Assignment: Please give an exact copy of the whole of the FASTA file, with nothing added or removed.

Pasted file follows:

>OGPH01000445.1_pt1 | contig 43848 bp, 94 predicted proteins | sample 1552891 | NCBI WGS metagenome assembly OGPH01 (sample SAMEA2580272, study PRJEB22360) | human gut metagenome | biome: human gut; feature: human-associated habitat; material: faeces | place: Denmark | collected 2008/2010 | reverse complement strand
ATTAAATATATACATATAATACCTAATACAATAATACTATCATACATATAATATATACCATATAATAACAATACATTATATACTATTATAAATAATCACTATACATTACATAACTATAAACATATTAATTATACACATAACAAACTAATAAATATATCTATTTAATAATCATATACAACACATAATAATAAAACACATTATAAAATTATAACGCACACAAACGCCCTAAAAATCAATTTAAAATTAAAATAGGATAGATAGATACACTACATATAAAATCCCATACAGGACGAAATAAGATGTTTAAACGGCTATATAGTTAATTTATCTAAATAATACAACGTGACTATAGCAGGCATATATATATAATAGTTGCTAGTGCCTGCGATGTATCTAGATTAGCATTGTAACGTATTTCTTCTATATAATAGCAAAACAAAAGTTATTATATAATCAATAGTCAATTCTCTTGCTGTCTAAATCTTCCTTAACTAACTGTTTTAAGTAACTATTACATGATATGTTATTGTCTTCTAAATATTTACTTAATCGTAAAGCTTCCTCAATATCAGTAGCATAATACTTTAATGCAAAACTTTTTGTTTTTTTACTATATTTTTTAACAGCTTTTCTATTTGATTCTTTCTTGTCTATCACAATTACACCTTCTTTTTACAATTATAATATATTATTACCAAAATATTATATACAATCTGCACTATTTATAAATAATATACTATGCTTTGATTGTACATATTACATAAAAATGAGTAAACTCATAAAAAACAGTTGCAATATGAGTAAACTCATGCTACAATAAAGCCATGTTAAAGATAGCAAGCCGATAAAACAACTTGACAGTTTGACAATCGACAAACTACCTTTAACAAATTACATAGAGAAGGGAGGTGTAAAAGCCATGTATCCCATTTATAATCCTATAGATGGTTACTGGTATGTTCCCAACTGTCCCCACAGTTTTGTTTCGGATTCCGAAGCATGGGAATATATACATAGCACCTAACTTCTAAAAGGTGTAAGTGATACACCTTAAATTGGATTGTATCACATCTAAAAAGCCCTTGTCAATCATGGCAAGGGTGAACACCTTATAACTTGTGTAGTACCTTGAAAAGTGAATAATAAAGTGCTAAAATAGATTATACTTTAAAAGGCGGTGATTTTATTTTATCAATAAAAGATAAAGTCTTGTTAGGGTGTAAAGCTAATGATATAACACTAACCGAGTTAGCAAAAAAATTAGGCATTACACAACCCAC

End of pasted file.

>OGPH01000445.1_pt1 | contig 43848 bp, 94 predicted proteins | sample 1552891 | NCBI WGS metagenome assembly OGPH01 (sample SAMEA2580272, study PRJEB22360) | human gut metagenome | biome: human gut; feature: human-associated habitat; material: faeces | place: Denmark | collected 2008/2010 | reverse complement strand
ATTAAATATATACATATAATACCTAATACAATAATACTATCATACATATAATATATACCATATAATAACAATACATTATATACTATTATAAATAATCACTATACATTACATAACTATAAACATATTAATTATACACATAACAAACTAATAAATATATCTATTTAATAATCATATACAACACATAATAATAAAACACATTATAAAATTATAACGCACACAAACGCCCTAAAAATCAATTTAAAATTAAAATAGGATAGATAGATACACTACATATAAAATCCCATACAGGACGAAATAAGATGTTTAAACGGCTATATAGTTAATTTATCTAAATAATACAACGTGACTATAGCAGGCATATATATATAATAGTTGCTAGTGCCTGCGATGTATCTAGATTAGCATTGTAACGTATTTCTTCTATATAATAGCAAAACAAAAGTTATTATATAATCAATAGTCAATTCTCTTGCTGTCTAAATCTTCCTTAACTAACTGTTTTAAGTAACTATTACATGATATGTTATTGTCTTCTAAATATTTACTTAATCGTAAAGCTTCCTCAATATCAGTAGCATAATACTTTAATGCAAAACTTTTTGTTTTTTTACTATATTTTTTAACAGCTTTTCTATTTGATTCTTTCTTGTCTATCACAATTACACCTTCTTTTTACAATTATAATATATTATTACCAAAATATTATATACAATCTGCACTATTTATAAATAATATACTATGCTTTGATTGTACATATTACATAAAAATGAGTAAACTCATAAAAAACAGTTGCAATATGAGTAAACTCATGCTACAATAAAGCCATGTTAAAGATAGCAAGCCGATAAAACAACTTGACAGTTTGACAATCGACAAACTACCTTTAACAAATTACATAGAGAAGGGAGGTGTAAAAGCCATGTATCCCATTTATAATCCTATAGATGGTTACTGGTATGTTCCCAACTGTCCCCACAGTTTTGTTTCGGATTCCGAAGCATGGGAATATATACATAGCACCTAACTTCTAAAAGGTGTAAGTGATACACCTTAAATTGGATTGTATCACATCTAAAAAGCCCTTGTCAATCATGGCAAGGGTGAACACCTTATAACTTGTGTAGTACCTTGAAAAGTGAATAATAAAGTGCTAAAATAGATTATACTTTAAAAGGCGGTGATTTTATTTTATCAATAAAAGATAAAGTCTTGTTAGGGTGTAAAGCTAATGATATAACACTAACCGAGTTAGCAAAAAAATTAGGCATTACACAACCCAC